The benefits accrue to the potato farmers supplying Dieffenbach’s, too. Marlowe notes that the partnership saves the farmers money they might otherwise have plowed back into the ground with the rejected potatoes—or perhaps would’ve lost if they’d had to sell their harvest “for other uses that wouldn’t provide as a good a return.”
This opportunity to support local farmers is yet another way the reject revolution is winning hearts, minds, and stomachs. As Jeff Rubenstein, chief marketing officer, WTRMLN WTR (Denver, CO), says, “By using ugly fruit, we’ve been able to provide a new revenue stream to our farmers while reducing food waste that continues to challenge our planet.”
That’s because WTRMLN WTR made a name for itself by leveraging a part of the watermelon that normally goes unconsumed—the rind—as the foundation for a healthful fruit water. As Rubenstein explains, cofounders Harlan Berger and Jody Levy originally got into the fruit-water business after tasting watermelon water and falling in love with the mission of helping reduce food waste. Their natural curiosity and business instincts piqued, Levy started researching the health benefits of watermelon flesh and rind, as well as the technological nuts-and-bolts of building a beverage business. Berger, meanwhile, looked into the watermelon supply chain and “started to understand the gravity of our country’s food waste problem,” says Rubenstein. “Hundreds of millions of pounds of watermelons were wasted each year in the United States alone.”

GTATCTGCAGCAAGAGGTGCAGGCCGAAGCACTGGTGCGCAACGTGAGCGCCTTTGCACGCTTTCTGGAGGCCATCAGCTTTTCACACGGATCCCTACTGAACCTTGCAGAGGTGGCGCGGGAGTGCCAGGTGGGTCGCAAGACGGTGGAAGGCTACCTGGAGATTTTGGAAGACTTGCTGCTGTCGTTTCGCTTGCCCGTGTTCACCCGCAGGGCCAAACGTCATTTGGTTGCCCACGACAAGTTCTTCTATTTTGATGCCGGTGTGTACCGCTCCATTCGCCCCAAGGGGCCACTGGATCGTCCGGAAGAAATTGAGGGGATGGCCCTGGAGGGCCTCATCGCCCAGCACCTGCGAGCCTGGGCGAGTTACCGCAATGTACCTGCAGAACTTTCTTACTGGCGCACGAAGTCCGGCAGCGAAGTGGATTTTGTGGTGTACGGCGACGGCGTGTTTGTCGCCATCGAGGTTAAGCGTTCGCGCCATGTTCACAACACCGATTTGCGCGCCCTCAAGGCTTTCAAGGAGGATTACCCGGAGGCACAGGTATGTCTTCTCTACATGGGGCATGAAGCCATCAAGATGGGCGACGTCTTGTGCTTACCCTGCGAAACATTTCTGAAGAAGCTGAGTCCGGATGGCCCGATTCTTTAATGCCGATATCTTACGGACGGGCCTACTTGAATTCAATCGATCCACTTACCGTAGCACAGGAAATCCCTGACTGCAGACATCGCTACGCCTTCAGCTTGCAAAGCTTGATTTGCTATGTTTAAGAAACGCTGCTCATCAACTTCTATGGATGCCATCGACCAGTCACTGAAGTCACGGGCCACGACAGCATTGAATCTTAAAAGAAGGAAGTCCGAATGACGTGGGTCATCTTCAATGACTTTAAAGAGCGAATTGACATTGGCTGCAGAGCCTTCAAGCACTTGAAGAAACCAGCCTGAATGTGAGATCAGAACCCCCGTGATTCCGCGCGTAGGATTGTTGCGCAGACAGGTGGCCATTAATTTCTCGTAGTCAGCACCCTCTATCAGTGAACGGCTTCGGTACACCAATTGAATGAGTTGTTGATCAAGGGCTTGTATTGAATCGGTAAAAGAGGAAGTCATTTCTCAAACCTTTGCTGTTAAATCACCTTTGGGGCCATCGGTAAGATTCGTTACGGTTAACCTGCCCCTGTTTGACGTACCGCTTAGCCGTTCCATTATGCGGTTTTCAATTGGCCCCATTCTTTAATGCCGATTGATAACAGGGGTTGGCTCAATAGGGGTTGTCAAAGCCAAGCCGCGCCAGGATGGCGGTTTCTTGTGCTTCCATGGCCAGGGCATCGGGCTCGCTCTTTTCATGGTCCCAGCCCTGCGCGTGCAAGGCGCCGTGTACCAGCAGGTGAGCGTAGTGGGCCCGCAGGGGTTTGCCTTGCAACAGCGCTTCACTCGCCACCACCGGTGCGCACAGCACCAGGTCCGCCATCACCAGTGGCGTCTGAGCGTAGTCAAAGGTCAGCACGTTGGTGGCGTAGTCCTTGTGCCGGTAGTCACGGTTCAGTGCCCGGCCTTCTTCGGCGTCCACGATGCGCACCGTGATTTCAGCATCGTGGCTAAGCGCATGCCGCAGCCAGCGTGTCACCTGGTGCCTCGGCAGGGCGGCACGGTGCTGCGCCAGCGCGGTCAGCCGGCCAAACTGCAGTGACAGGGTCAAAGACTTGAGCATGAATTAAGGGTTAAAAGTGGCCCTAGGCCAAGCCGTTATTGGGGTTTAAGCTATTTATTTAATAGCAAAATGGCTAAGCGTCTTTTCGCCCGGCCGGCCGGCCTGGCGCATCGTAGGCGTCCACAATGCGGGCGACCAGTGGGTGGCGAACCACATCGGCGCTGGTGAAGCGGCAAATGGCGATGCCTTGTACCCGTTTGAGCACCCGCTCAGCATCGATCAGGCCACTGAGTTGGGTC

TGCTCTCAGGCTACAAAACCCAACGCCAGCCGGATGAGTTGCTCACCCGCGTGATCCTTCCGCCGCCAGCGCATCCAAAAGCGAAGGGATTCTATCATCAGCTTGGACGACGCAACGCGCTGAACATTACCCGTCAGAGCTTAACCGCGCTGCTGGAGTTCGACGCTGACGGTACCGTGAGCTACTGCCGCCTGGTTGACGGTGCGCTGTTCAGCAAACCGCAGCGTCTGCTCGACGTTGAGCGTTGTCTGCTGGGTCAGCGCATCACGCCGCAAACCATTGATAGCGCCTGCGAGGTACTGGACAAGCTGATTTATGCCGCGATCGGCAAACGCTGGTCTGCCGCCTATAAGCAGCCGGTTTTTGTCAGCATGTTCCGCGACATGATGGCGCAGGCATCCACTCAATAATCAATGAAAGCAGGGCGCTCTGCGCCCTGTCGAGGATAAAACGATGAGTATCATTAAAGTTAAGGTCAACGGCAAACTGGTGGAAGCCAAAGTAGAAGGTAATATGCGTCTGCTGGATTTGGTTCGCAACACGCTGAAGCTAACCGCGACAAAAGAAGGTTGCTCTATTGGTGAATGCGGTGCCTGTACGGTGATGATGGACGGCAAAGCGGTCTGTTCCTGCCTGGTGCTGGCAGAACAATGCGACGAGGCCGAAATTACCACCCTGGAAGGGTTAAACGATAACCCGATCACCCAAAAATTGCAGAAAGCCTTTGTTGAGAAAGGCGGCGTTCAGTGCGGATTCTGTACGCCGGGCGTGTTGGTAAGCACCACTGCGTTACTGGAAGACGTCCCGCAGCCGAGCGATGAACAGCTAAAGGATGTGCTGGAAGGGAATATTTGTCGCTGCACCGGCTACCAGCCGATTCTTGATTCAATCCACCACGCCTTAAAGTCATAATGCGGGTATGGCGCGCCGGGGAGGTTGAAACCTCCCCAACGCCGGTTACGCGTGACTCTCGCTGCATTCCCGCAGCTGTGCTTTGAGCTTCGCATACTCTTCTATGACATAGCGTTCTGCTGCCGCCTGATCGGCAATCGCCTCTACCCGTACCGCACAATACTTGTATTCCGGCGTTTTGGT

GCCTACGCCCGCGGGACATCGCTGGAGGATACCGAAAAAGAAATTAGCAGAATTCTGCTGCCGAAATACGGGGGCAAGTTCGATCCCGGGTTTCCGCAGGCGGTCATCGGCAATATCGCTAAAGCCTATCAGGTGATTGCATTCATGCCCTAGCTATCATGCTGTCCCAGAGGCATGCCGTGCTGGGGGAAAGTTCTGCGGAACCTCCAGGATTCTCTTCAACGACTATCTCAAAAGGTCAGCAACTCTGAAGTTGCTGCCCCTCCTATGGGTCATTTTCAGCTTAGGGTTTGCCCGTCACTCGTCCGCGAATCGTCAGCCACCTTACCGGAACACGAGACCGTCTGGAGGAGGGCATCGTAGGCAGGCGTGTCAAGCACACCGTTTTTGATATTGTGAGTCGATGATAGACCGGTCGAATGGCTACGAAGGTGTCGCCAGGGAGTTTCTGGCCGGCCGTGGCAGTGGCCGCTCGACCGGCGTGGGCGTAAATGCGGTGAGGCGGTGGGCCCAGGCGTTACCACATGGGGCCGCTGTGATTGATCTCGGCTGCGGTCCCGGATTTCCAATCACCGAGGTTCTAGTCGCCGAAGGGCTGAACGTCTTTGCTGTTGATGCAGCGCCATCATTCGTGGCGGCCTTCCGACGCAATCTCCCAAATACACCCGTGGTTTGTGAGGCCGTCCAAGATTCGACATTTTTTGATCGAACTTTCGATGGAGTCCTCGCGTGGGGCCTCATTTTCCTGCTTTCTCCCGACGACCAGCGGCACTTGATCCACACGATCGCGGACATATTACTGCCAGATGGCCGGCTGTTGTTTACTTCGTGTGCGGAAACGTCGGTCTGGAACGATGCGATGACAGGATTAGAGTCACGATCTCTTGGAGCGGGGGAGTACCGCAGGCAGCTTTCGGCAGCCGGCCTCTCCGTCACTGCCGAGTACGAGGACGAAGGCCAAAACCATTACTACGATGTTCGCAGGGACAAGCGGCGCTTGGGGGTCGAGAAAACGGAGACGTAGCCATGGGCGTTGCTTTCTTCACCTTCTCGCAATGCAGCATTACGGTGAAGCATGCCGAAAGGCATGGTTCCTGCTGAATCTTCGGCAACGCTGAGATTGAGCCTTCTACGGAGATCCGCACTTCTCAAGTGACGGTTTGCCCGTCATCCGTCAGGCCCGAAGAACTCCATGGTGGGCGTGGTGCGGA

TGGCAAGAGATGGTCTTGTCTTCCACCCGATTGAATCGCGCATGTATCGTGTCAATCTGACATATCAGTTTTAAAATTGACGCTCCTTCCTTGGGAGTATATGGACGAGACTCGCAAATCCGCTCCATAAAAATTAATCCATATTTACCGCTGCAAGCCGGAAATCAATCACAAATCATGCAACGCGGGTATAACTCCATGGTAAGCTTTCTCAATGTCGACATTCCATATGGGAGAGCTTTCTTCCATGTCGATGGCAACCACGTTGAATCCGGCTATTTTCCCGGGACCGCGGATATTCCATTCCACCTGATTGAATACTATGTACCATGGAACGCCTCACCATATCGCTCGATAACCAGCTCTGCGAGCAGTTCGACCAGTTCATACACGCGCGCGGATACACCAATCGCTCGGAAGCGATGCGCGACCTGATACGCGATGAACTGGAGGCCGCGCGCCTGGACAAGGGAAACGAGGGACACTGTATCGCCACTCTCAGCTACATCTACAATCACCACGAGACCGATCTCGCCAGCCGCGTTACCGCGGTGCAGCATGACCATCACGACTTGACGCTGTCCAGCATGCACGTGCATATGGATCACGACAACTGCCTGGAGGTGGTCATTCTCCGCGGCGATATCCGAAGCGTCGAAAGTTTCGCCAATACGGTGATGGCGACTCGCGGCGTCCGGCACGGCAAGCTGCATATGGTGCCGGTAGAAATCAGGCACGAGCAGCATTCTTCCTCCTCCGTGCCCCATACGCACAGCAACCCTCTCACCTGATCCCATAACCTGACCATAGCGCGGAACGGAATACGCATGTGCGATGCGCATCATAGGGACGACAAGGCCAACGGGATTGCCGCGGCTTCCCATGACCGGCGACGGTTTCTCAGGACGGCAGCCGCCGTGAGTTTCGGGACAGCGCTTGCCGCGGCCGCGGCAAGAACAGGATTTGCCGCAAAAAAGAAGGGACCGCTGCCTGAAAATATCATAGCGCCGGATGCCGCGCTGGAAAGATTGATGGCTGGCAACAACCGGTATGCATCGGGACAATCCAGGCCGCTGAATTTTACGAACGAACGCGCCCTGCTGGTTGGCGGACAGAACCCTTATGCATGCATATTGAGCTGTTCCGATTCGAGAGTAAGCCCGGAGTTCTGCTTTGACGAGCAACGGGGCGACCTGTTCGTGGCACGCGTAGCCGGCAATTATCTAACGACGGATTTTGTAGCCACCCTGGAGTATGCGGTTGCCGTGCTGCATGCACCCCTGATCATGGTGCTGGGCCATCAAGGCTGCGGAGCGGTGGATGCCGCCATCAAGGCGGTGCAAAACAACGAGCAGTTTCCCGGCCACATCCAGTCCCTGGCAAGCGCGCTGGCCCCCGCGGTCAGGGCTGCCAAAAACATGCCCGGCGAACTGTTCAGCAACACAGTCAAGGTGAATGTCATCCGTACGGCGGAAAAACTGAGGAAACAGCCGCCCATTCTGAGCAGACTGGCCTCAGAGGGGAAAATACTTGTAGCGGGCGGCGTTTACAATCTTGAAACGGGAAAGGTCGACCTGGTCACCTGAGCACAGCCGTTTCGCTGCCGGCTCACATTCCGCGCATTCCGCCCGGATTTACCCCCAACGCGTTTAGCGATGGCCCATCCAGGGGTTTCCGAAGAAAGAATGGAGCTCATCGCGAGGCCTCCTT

Their model made it possible “to manufacture our favorite beverage using ugly melons,” Rubenstein continues. “Ours could be fruits with an irregular shape, sunburned skin, subtle discoloration or some other cosmetic imperfection that would send them prematurely into a compost heap.” With their advocacy of ugly fruit a perfect fit for their business model and mission to run a sustainable business, Rubenstein says, “There was no turning back.”
Fully understanding “ugly fruit” has been a learning experience for WTRMLN WTR and for its patrons. Notes Rubenstein, “Of course, we’ve had to educate consumers about the problems with superficial selection practices and have had to call attention to the benefits of eating more of the rind.”
But just as important has been their engagement with their farmer partners, with whom Rubenstein says the company had to consult “about how to handle ugly fruit for it to be useful for our purpose.” To keep its product “delicious and hydrating,” he adds, “We don’t use produce that’s been punctured or opened in any way. So, we needed farmers to be even gentler with ugly fruits that were previously tossed aside.”
The farmers’ response? “They understood immediately and agreed to give our ugly produce more special treatment, refrigeration and tender love and care,” Rubenstein says. As for the payoff, “Our relationships with farmers have only improved over time because they’re truly sympathetic.”
Taste Still Matters
Such relationships undergird the supply chains that keep this sector growing—and that sustain a steady market for ingredients at risk of becoming waste. The importance of this was hardly lost on the team at Sir Kensington’s (New York, NY), which makes, among other products, Fabanaise, “the first and only vegan mayo made with aquafaba,” according to the company website.